Tour de France 2013: Emma Pooley wants dual women's event

Former World Time Trial champion Emma Pooley has launched a campaign for the return of a women's Tour de France.

It is four years since it last took place, but the 2008 Olympic silver medallist wants a new event that would run alongside the men's Tour.

The women's Tour de France

  • Began in 1984 as the 'Tour de France Feminin' before folding after the 1989 event
  • Returned in 1992 but after a legal battle over trademark was forced to re-brand as the 'Grande Boucle' in 1998
  • Cancelled in 2004 because of logistics problems
  • Returned in 2005, won twice by Welsh cyclist Nicole Cooke before Pooley won the last event in 2009

"Running a women's Tour alongside the men would really bring cycling on, it's obvious to me," she told BBC Radio 4.

"It's already such a huge logistical operation, adding 50 female cyclists wouldn't be a problem." said Pooley.

"In fact the only argument I've heard that makes any sense is that there might not be enough hotel rooms."

Pooley, 29, who was raised in Norfolk, has previously been an outspoken critic of the lack of coverage of women's cycling.

The campaign was initially started as a documentary on the world of women's professional cycling entitled 'Half the road'  but has now switched focus to the rebirth of a female Tour de France.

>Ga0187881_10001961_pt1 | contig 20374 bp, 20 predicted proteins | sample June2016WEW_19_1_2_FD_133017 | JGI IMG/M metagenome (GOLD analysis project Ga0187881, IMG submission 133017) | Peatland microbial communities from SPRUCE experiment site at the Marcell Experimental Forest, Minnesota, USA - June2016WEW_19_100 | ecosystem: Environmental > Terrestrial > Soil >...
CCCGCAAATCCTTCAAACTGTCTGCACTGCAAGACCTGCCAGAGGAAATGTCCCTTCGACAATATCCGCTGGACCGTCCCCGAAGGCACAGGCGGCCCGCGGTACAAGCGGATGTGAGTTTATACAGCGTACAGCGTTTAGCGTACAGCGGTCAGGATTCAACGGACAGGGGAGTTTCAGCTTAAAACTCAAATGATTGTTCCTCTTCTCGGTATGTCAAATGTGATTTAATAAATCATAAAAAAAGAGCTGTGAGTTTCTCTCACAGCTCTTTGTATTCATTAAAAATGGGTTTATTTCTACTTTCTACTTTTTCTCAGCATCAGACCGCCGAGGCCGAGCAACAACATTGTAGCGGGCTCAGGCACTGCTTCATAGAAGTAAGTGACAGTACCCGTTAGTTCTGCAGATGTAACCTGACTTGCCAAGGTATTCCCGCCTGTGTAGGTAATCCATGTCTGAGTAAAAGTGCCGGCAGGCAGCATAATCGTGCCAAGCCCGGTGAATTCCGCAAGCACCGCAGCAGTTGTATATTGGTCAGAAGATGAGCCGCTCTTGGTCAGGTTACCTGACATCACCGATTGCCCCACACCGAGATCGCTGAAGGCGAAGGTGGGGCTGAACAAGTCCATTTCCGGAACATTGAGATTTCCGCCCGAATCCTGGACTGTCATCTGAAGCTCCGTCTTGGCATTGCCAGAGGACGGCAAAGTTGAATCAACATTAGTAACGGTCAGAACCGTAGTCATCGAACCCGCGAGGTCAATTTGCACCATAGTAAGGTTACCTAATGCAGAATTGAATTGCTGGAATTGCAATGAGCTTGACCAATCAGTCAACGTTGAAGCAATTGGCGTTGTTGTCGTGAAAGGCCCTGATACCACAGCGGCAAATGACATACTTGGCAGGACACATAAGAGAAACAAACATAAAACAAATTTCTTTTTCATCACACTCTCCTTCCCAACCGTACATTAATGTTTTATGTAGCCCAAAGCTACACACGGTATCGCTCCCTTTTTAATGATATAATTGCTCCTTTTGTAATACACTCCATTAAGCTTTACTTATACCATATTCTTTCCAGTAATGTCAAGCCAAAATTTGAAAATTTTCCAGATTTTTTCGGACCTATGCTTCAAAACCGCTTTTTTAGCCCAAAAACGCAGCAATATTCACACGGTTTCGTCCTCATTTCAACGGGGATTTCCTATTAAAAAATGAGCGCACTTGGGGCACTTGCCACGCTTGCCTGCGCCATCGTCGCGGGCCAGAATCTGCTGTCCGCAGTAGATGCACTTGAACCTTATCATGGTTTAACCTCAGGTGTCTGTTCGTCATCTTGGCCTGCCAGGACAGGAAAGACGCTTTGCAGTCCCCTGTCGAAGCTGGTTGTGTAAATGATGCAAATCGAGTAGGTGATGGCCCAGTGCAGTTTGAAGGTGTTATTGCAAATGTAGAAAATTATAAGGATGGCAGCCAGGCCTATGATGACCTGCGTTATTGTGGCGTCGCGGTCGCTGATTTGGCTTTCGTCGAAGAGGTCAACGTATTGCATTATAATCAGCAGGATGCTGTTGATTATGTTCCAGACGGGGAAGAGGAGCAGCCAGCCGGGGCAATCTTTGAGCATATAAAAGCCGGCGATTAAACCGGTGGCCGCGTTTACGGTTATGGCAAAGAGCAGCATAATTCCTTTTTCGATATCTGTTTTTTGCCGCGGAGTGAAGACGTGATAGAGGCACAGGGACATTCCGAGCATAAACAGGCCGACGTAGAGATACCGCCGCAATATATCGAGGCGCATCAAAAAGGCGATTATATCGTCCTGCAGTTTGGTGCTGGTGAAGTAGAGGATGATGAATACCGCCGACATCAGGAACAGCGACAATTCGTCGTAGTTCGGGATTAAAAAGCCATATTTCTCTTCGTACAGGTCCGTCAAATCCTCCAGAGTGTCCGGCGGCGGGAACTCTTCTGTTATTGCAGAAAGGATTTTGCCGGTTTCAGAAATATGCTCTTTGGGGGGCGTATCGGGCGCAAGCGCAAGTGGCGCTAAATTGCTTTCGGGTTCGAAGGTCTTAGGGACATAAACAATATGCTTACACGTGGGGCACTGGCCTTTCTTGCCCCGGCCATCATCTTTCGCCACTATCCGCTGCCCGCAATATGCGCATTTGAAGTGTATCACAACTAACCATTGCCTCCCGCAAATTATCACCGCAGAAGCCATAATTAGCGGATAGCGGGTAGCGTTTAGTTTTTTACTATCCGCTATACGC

"There used to be the 'Tour de France Feminin' in the 1980s that was two weeks long, with proper mountain stages, but it eventually fizzled out because of a lack of sponsorship," she continued.

"It came back in the 1990s but the men's Tour actually sued them for trademark breaches so it became the 'Grande Boucle', which lost them even more support.

It's just old fashioned sexism to be honest. Women play fewer sets and Wimbledon but it doesn't mean no-one wants to watch

Emma Pooley on rules limiting the distance women can ride

"The last time the sort of daughter race took place was 2009 and it's a real opportunity missed. We saw in the UK last year that there's the same Olympic events for women as there are for men and there was huge interest."

Cycling's governing body, the Union Cycliste Internationale, currently has rules in place that limit the distance woman can ride in a single stage to much less than men. 

It means a female Tour alongside the current event would not be possible unless they started or finished stages in different places.

"I think that's based on old-fashioned sexism, to be honest," added Pooley.

"Women play fewer sets at Wimbledon, but it doesn't mean no-one wants to watch.

"For the spectators it would be great. They wait around for hours and the riders are gone in a flash, so instead they'd get to see two races."